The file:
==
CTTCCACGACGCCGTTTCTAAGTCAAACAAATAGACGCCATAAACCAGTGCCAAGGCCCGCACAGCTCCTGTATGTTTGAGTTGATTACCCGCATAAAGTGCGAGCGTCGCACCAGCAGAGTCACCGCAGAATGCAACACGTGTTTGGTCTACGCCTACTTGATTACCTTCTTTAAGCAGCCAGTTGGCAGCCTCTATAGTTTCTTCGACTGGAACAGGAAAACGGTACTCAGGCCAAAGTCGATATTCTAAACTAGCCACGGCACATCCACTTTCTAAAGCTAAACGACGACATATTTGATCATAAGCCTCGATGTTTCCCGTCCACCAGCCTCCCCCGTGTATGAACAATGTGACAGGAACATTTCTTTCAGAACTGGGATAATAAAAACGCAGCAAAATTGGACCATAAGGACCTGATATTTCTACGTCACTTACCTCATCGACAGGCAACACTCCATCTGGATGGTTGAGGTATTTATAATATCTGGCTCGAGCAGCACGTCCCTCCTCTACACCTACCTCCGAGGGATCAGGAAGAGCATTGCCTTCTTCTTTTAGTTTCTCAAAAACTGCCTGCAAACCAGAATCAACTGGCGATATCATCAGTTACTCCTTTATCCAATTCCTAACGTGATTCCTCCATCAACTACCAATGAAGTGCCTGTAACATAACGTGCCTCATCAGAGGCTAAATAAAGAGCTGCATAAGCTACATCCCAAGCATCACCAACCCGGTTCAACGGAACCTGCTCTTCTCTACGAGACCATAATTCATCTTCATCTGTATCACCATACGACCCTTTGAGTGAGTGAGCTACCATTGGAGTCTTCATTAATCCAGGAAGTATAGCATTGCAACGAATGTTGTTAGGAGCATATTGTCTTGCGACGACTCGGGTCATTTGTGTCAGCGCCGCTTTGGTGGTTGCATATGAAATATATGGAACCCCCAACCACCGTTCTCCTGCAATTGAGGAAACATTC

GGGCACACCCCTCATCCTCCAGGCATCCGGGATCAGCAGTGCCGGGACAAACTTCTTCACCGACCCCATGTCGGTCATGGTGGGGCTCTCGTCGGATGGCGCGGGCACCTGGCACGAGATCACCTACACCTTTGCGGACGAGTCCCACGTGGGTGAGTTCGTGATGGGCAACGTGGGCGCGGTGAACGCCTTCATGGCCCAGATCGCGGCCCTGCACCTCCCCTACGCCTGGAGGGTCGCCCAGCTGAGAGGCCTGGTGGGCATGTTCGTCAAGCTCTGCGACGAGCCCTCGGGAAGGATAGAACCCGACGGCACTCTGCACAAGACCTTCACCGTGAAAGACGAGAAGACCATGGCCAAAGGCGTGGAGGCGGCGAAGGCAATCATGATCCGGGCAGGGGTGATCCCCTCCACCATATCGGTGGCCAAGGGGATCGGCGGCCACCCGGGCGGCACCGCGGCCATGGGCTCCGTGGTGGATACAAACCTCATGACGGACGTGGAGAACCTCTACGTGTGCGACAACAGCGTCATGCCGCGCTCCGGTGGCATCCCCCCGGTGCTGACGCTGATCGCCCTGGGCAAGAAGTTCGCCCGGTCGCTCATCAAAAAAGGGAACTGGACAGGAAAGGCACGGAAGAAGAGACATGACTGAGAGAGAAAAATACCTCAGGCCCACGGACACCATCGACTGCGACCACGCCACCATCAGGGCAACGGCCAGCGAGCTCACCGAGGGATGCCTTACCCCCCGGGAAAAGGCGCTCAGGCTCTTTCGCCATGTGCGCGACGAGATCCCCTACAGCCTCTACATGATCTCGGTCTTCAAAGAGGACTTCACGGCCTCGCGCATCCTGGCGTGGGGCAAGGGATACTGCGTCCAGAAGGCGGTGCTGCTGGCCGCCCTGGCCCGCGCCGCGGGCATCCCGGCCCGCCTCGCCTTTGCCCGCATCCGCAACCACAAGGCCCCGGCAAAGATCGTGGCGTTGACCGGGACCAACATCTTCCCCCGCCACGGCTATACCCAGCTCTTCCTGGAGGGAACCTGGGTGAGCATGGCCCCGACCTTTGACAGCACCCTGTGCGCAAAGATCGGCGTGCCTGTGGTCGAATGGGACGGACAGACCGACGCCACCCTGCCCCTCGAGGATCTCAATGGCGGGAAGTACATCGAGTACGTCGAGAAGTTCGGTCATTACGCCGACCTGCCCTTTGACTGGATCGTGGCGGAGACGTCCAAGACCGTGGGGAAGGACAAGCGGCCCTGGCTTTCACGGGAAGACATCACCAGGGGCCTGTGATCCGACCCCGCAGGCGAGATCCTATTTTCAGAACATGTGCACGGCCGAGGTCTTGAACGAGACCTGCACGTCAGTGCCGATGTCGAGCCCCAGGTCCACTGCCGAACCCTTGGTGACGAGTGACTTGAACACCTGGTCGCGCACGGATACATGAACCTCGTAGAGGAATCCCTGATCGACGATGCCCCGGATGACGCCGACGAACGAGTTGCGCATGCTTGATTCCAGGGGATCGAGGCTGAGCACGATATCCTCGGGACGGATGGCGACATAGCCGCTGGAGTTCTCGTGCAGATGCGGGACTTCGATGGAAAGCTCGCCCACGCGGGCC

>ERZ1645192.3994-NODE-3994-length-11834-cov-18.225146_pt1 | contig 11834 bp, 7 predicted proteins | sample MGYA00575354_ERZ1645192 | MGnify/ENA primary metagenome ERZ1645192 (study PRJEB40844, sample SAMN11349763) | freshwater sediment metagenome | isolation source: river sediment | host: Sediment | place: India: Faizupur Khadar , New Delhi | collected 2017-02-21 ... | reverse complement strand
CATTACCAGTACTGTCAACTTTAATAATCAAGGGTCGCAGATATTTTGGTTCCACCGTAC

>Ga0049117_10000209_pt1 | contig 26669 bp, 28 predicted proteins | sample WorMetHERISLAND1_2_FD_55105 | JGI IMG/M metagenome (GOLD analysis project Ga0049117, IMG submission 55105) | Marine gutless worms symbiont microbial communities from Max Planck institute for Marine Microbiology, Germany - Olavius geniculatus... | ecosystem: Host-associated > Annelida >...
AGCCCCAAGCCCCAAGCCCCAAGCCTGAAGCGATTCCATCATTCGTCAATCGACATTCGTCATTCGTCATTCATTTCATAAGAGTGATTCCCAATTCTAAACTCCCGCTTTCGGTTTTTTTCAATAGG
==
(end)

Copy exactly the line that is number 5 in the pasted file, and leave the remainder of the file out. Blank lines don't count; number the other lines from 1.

>Ga0049117_10000209_pt1 | contig 26669 bp, 28 predicted proteins | sample WorMetHERISLAND1_2_FD_55105 | JGI IMG/M metagenome (GOLD analysis project Ga0049117, IMG submission 55105) | Marine gutless worms symbiont microbial communities from Max Planck institute for Marine Microbiology, Germany - Olavius geniculatus... | ecosystem: Host-associated > Annelida >...